UConn music professor Kenneth Fuchs wins Grammy for classical compendium
By JOSH KOVNER
FEB 10, 2019
UCONN — Kenneth Fuchs, professor of musical composition at UConn, took home a Grammy on Sunday in the Best Classical Compendium category for his album “Piano Concerto ‘Spiritualist’/Poems of Life/Glacier/Rush.”
UConn tweeted its congratulations to Fuchs, who is regarded as one of the country’s finest composers. The conductor on the album is his longtime collaborator and Juilliard classmate JoAnn Falletta. It is Fuchs’ fourth Grammy nomination and first win.
“I hadn’t gotten off the stage when my iPhone started to go crazy with calls and text messages from my students — I’m very touched,” Fuchs told The Courant.
He said that as the night went on, he received congratulatory messages “from all over the world.”
“I think it’s safe to say the profile of my music has shot up into the sky,” Fuchs said.
He said the compendium category is the most coveted for a classical composer.
It was the fifth recording he and Falletta did with the London Symphony Orchestra.
UConn composer Kenneth Fuchs receives 4th Grammy nomination
“This is a Grammy that truly belongs to a team,” Falletta said on stage, adding that “we did it for” Fuchs, whom she said is an extraordinary composer.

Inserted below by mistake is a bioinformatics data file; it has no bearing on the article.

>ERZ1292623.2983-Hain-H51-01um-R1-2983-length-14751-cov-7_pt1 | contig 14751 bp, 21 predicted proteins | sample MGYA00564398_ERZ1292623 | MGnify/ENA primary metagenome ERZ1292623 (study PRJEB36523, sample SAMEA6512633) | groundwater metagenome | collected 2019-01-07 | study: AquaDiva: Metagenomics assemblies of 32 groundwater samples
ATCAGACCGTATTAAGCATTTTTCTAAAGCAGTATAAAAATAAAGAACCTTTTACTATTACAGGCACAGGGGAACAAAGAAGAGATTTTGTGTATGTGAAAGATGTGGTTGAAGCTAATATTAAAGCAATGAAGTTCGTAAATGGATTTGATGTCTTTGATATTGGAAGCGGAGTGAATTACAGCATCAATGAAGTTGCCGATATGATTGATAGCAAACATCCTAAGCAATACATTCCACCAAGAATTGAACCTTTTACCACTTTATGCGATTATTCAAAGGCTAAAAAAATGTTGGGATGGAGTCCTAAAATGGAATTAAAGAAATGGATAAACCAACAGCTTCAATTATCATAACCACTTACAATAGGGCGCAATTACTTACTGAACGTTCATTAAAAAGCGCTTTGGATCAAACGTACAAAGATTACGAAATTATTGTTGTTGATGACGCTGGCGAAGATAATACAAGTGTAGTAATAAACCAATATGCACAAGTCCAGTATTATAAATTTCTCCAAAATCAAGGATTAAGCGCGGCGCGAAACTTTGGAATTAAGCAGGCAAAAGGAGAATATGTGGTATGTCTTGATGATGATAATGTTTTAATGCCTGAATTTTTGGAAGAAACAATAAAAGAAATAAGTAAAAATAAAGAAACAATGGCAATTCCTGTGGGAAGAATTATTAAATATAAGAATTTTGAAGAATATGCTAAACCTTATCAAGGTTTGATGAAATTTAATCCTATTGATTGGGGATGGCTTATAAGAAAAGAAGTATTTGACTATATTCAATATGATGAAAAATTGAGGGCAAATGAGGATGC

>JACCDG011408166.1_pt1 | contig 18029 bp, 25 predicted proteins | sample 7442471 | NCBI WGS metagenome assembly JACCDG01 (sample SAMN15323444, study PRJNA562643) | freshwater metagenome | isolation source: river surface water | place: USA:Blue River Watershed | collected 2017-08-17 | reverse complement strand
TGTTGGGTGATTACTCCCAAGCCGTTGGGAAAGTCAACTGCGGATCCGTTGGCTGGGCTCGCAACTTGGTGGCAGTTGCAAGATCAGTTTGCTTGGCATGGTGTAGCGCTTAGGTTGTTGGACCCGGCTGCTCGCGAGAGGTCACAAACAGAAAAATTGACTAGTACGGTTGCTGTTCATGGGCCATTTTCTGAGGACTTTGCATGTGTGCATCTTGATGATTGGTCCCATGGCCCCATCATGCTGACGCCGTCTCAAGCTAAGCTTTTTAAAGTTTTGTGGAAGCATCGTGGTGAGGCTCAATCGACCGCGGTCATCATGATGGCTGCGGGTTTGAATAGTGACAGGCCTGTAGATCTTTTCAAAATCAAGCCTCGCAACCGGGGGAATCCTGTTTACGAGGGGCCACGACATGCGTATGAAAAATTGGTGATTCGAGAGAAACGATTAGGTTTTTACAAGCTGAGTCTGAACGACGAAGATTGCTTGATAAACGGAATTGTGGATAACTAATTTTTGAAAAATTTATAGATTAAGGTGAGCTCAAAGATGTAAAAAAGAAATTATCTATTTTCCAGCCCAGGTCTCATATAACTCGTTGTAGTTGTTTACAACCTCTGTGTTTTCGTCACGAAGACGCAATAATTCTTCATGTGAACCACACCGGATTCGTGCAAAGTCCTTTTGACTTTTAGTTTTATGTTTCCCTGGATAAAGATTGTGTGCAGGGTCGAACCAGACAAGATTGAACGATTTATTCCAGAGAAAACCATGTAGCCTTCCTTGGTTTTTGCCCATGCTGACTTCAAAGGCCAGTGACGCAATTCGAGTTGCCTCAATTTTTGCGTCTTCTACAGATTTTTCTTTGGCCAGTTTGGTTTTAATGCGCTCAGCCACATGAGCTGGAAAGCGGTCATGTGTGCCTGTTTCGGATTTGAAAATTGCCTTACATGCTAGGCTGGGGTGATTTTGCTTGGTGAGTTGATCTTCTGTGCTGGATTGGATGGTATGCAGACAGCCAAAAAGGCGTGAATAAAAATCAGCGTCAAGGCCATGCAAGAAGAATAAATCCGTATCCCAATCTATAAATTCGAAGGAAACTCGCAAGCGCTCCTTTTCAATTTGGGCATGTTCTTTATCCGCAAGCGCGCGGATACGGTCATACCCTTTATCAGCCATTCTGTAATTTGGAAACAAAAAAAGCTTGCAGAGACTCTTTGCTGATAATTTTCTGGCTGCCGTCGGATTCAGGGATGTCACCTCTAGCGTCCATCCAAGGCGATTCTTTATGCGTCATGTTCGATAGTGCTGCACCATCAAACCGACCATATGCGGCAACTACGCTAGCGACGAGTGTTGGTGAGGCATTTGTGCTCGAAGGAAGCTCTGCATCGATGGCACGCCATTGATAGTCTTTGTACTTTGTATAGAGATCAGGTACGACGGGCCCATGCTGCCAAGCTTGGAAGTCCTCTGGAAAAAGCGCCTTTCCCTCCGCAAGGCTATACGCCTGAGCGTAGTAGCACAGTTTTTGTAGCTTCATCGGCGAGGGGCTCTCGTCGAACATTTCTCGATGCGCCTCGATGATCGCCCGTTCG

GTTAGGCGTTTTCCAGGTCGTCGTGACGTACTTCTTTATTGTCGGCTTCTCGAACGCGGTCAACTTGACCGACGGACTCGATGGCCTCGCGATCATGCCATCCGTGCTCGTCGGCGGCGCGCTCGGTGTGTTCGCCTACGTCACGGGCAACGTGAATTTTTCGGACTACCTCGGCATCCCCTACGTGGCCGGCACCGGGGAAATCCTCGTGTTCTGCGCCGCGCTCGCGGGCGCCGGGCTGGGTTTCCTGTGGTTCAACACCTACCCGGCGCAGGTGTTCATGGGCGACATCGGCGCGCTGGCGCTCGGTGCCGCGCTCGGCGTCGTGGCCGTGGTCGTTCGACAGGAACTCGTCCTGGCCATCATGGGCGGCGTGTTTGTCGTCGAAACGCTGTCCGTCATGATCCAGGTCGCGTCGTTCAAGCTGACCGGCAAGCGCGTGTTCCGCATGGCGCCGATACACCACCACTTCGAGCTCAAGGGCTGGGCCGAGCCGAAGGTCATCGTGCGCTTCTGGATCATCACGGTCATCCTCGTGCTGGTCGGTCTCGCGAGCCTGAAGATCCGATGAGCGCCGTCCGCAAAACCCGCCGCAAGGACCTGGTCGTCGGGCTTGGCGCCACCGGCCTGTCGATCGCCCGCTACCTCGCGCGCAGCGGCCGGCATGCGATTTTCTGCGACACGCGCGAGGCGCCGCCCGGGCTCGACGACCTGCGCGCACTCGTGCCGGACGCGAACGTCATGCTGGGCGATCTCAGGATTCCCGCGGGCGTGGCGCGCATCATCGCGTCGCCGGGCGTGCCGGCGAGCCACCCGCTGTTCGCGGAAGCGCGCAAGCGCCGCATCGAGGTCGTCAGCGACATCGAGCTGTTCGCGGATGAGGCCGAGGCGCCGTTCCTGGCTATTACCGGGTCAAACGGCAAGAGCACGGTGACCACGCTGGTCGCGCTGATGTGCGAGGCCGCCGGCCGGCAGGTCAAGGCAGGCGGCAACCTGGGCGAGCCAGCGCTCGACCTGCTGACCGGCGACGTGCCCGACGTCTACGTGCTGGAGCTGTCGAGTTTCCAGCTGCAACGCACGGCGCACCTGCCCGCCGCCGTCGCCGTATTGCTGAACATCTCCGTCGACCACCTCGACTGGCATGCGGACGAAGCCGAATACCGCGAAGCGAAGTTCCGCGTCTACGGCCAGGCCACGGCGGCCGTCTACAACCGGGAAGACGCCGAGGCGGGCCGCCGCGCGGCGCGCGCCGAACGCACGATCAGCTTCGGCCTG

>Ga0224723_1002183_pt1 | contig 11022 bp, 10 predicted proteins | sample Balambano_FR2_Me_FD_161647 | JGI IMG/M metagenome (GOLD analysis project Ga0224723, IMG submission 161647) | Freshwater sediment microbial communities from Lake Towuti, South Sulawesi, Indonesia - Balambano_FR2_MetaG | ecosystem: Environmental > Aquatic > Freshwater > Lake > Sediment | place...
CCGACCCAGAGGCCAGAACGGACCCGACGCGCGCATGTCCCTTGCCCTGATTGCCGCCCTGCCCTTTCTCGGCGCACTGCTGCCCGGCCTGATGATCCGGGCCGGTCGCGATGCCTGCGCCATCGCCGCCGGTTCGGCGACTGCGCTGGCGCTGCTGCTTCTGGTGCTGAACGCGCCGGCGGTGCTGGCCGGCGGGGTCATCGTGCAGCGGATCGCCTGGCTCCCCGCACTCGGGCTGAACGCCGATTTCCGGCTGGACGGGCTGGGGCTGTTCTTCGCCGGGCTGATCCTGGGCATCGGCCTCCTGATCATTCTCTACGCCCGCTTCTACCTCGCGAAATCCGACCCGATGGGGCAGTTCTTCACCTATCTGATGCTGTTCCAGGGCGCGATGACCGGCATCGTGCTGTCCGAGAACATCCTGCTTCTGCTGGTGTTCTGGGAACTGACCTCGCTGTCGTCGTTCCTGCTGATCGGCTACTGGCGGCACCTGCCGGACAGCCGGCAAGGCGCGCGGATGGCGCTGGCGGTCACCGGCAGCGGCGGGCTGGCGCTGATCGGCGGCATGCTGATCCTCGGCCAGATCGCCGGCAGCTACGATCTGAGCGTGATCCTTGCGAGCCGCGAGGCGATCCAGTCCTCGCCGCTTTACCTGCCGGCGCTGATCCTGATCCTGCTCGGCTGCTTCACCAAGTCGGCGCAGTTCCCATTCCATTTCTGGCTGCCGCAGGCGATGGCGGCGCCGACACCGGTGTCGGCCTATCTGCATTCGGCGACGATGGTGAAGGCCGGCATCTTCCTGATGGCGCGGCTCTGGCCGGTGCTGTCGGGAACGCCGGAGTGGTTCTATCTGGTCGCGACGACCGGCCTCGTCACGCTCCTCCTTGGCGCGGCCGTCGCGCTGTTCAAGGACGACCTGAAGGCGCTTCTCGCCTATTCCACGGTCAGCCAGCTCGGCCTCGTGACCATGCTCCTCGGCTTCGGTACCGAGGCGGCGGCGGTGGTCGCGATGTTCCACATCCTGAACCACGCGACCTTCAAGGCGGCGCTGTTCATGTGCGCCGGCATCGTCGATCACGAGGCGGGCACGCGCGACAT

In his UConn composition classes, Fuchs said he teaches students to “advocate for your own music.” Modern composers, he said in an earlier interview with The Courant, need to be self-promoters and entrepreneurs.
“To do this album, I had to raise the money, schedule the orchestra, book Abbey Road [studios in London], make the travel arrangements … That’s what orchestra composers have to know how to do these days,” he said after receiving the Grammy nomination.
The “Spiritualist” album, consisting of four separate multipart Fuchs compositions performed by the London Symphony Orchestra, was released Aug. 10 on the NAXOS American Classics label. Soloists include electric guitarist D.J. Sparr, alto saxophonist Timothy McAllister, pianist Jeffrey Biegel and countertenor Aryeh Nussbaum Cohen.
The music ranges from the sweeping three-movement “Spiritualist,” which draws comparisons to the work of Aaron Copland, to the operatic “Poems of Life,” which includes sections titled “Gary Died,” “Just Like That,” “Time Slips Away” and “The Retreat” and is drawn from the poetry of Judith G. Wolf.
“When we were putting it together, we realized it was an odd mix of repertoire,” Fuchs said. “There’s a concerto for piano, which is a very traditional form. Then there’s a concerto for electric guitar, which is highly unusual, a concerto for alto saxophone and a song cycle for a countertenor. It really is an oddball mix. But that’s the recording’s strength.”
Courant staff writer Christopher Arnott contributed to this story.